Ray Seymour, a dejected shoe factory supervisor, dreads coming home to “an assault of sounds” – a loud television, video game sound effects, and yelling from the kitchen – made by his wife Vicky and his two children Eddie and Emily. Eddie, his sullen teenager, has just moved in to get away from his despondent mother, Ray’s first wife Dianne.
Having been confronted with his mortality due to X-rays his doctor ordered just to get “a better look at something,” Ray longs for a more profound relationship with his video game-addicted son and with life in general. Mortality comes sooner than he – or the reader expects it – when he confuses the symptoms of a heart attack with choking on a fish bone at dinner and dies on the kitchen floor in the very first chapter.
In Thanksgiving Eve, San Antonio attorney Jay Brandon’s newest novel, Ray is granted a widespread wish – to be able to turn back the clock and “do over” certain moments in life. After each of his deaths – yes, there are multiple – he is delivered to past events: the spring of his 10th year on earth, Eddie’s first day of school, and last week’s trip to North Star Mall with Eddie and Emily. Ray’s returns to the past are not superficial fixes; instead, he is on a constant search for the profound. He is “spinning philosophy while everyone else (does) busywork.”
Though the novel is reminiscent of holiday parables like Charles Dickens’ A Christmas Carol and Frank Capra’s It’s a Wonderful Life, Ray is neither merely observing the past with a spirit guide, nor shown a life without his existence. Instead, he is allowed to re-experience his past, causing him to question the validity of his memories.
His father, whom he remembers as stoic and unfeeling, may have been much more involved than Ray remembers. If so, Ray’s memory does him a disservice. His mother scoffs when Ray suggests his father lacked parenting skills and says he was the best parent he could have been “before ‘parent’ was a verb … when it was just a noun.”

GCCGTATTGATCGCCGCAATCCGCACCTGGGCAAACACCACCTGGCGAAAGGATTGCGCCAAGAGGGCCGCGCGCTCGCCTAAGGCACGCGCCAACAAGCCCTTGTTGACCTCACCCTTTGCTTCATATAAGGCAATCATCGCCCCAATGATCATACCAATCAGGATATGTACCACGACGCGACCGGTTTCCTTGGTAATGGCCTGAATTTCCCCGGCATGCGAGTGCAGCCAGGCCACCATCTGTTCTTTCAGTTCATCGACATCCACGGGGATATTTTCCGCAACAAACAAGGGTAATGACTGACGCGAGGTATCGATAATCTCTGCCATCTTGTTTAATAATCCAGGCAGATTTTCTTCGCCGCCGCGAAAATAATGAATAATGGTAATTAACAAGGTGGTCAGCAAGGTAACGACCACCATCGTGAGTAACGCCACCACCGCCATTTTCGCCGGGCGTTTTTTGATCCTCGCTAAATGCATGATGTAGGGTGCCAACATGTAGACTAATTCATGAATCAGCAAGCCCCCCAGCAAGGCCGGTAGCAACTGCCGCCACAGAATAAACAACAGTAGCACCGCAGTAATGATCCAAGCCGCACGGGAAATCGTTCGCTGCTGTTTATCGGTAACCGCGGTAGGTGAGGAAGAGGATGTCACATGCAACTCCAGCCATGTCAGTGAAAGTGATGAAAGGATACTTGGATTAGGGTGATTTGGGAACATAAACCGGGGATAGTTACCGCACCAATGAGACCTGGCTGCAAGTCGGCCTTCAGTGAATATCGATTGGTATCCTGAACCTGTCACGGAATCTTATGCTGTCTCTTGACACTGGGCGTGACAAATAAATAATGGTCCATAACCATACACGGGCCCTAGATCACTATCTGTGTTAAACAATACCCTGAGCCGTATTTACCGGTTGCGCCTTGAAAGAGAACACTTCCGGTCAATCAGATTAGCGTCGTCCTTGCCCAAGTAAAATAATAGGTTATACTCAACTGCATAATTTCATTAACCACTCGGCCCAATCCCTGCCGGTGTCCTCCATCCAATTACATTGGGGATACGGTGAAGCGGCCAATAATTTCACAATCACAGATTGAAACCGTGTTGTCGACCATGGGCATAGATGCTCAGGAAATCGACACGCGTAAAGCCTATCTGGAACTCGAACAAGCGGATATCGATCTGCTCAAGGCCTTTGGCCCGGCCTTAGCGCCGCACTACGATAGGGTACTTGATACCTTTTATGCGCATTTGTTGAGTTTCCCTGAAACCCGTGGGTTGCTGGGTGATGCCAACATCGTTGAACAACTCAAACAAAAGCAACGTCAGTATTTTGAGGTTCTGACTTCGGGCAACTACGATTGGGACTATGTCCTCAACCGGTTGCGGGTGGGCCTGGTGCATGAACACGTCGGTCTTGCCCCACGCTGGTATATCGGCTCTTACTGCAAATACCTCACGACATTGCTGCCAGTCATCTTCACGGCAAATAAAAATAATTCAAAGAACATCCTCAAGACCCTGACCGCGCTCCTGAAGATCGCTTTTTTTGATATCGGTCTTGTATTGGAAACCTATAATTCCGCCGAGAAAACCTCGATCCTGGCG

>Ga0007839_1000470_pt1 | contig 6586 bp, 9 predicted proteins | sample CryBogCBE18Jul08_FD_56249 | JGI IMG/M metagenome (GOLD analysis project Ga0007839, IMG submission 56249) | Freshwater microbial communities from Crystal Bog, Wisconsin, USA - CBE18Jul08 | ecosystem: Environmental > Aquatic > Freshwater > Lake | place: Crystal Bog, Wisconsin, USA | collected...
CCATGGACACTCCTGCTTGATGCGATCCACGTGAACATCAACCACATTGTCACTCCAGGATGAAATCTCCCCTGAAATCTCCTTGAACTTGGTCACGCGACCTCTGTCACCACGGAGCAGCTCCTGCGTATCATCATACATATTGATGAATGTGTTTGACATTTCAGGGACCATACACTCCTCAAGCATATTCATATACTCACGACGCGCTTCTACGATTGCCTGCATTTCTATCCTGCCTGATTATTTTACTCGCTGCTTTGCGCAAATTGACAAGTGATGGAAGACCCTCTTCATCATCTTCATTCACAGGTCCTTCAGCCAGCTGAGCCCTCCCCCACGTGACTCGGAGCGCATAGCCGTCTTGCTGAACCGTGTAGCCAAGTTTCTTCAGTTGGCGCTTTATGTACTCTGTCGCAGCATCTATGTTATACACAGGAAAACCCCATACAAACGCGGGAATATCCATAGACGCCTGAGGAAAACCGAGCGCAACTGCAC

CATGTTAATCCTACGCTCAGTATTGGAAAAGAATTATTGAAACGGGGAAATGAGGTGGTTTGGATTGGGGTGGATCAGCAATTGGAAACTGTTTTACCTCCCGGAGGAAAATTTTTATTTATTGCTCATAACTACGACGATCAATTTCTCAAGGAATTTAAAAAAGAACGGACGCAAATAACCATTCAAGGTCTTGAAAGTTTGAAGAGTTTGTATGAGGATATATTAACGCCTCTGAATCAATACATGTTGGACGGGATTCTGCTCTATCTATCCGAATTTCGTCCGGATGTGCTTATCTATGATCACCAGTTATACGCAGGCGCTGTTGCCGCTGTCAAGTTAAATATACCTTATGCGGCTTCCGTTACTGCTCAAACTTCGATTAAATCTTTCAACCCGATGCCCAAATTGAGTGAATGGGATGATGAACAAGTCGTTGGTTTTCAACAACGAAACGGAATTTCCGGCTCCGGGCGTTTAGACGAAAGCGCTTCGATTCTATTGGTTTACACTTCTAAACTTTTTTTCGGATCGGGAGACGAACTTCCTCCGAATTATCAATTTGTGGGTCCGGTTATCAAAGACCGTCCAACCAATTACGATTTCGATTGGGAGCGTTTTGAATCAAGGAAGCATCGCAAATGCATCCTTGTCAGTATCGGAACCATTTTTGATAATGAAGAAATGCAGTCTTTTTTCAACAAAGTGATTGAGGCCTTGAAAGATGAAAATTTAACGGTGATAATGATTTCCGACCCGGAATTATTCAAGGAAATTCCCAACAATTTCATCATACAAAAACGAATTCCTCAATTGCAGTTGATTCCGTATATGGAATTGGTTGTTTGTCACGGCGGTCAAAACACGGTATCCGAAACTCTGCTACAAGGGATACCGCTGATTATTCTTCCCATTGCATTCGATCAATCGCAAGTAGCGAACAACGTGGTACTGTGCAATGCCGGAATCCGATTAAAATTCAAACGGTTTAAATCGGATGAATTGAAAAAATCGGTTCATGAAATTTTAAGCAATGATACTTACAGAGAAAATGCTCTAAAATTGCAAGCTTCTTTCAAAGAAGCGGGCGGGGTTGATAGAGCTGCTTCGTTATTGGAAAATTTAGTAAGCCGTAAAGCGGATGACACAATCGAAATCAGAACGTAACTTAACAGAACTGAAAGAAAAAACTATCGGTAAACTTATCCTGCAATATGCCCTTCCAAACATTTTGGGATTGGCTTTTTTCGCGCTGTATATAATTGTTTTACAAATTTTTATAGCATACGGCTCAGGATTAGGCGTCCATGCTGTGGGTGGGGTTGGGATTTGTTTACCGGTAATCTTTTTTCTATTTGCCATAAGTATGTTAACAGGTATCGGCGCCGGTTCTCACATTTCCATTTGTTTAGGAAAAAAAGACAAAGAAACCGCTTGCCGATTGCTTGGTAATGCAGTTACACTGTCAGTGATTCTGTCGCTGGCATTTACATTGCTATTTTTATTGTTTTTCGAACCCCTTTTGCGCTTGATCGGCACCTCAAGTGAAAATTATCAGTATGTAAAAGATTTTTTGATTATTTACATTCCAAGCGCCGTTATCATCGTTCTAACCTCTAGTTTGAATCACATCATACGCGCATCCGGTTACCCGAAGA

What makes Ray the modern-day everyman is his struggle with technology’s hold on life. Eddie’s obsession with video games and Emily’s connection to television shows are obstacles in his desire to create emotional ties.
During his redos, he finds the convenience of the microwave insufficient and longs for the aroma of traditionally prepared meals with his family. He inspires his family to abandon the car and walk when they encounter traffic on the way to see the holiday lights in Windcrest.
Concerned about his children becoming well-rounded adults, especially at the risk of leaving them due to another of his deaths, Ray enlists the help of Eddie and Emily in helping a homeless man. Only time will tell if it will be a profound experience.
In this time stream of “dayovers,” as Brandon labels them, Ray is often amazed by the possible transformations he can effect on his family’s future. He comes to understand that “no moment was more valuable than any other; some just had longer consequences.
“You can’t fix your family in one Thanksgiving week. Maybe it has to be every Thanksgiving.”